Dr Julian Lewis: To ask the Chancellor of the Exchequer, what recent assessment he has made of the extent of the dependence of (a) NHS hospitals and (b) care homes on supplies provided by food and drink wholesalers; and if he will make it his policy to give (i) business rates relief backdated to the start of the covid-19 outbreak to such wholesalers in recognition of the importance of their support for the NHS and (ii) other financial assistance to such wholesalers in recognition that they cannot make full use of the furlough scheme on account of their role in supporting the NHS. 
[Due for Answer on 11 January.]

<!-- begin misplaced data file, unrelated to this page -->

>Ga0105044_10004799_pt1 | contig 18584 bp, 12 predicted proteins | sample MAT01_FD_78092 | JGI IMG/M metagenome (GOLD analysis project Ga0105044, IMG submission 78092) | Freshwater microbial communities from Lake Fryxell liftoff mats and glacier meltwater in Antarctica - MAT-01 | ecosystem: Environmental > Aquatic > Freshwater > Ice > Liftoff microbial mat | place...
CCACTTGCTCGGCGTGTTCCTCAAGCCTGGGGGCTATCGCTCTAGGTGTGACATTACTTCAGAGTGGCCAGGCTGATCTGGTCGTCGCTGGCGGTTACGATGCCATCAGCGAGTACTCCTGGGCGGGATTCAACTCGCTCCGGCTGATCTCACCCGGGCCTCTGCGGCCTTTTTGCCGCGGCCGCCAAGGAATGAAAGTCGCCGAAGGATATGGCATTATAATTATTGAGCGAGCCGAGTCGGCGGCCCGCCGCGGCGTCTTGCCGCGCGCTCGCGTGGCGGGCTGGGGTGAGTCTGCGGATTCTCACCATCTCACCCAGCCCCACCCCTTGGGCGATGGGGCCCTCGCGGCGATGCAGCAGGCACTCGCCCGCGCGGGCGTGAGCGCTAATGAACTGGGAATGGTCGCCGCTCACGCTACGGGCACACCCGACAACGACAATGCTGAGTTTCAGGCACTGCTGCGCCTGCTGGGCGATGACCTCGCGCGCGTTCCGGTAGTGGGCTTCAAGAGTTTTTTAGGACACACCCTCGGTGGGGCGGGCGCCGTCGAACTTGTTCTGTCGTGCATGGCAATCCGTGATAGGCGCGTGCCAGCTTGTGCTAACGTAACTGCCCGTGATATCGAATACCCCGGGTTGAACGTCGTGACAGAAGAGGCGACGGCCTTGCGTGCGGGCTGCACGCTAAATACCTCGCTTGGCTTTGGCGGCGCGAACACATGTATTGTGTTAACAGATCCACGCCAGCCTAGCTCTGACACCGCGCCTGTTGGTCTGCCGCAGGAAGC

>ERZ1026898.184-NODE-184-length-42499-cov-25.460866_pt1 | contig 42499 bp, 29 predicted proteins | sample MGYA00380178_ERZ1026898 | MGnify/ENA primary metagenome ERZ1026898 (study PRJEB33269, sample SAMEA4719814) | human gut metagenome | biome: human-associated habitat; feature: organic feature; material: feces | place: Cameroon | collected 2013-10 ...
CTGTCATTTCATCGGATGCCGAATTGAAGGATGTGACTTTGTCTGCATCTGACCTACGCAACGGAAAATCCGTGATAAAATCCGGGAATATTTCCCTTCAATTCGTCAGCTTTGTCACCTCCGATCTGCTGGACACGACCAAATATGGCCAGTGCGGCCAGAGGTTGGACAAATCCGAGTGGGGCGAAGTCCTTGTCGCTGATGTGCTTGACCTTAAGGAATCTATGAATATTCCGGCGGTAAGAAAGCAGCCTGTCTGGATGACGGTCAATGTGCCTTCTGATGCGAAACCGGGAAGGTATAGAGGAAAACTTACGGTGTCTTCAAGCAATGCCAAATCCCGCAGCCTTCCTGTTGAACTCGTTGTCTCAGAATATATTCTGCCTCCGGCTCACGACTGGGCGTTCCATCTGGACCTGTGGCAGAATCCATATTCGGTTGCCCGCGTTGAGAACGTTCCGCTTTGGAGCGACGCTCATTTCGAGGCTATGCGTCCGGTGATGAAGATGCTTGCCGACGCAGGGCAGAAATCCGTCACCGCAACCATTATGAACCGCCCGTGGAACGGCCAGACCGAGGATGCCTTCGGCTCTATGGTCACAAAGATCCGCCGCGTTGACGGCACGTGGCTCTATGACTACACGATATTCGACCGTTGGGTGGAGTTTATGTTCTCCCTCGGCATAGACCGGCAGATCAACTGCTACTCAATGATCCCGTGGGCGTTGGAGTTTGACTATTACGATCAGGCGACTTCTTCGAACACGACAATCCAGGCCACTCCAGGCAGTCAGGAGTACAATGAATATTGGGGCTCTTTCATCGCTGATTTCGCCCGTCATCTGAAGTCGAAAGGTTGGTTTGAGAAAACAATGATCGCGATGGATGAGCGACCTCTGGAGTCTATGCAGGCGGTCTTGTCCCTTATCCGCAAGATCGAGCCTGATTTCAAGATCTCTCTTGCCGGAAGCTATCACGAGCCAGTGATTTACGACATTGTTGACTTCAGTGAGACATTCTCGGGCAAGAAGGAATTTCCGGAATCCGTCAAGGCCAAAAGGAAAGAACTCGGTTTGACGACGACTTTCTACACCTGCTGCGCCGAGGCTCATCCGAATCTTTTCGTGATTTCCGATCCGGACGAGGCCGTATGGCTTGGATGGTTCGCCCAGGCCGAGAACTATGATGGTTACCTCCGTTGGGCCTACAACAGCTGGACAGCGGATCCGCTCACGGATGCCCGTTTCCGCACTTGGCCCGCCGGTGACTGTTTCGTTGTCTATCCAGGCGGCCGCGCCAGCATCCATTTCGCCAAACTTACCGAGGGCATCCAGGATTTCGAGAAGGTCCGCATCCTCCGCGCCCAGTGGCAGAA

The Financial Secretary to the Treasury (Jesse Norman): This year the Government has provided an unprecedented business rates holiday for eligible retail, hospitality and leisure properties due to the direct adverse effects of COVID-19, worth about £10 billion, and has frozen the business rates multiplier for all businesses for 2021-22. The Government does not expect the Coronavirus Job Retention scheme (CJRS) to be widely used by public sector organisations. Where employers receive public funding for staff costs, and that funding is continuing, the Government expects employers to use that money to continue to pay staff in the usual fashion, and correspondingly not to furlough them through the CJRS. This also applies to non-public sector employers who receive public funding for staff costs. In a small number of cases, for example, where organisations are not primarily funded by the Government and whose staff cannot be redeployed to assist with the coronavirus response, the scheme may be appropriate for some staff. There are various schemes that can provide support to specific firms such as wholesalers, including Coronavirus Business Interruption Loans, Bounce Back Loans, grants and VAT deferrals.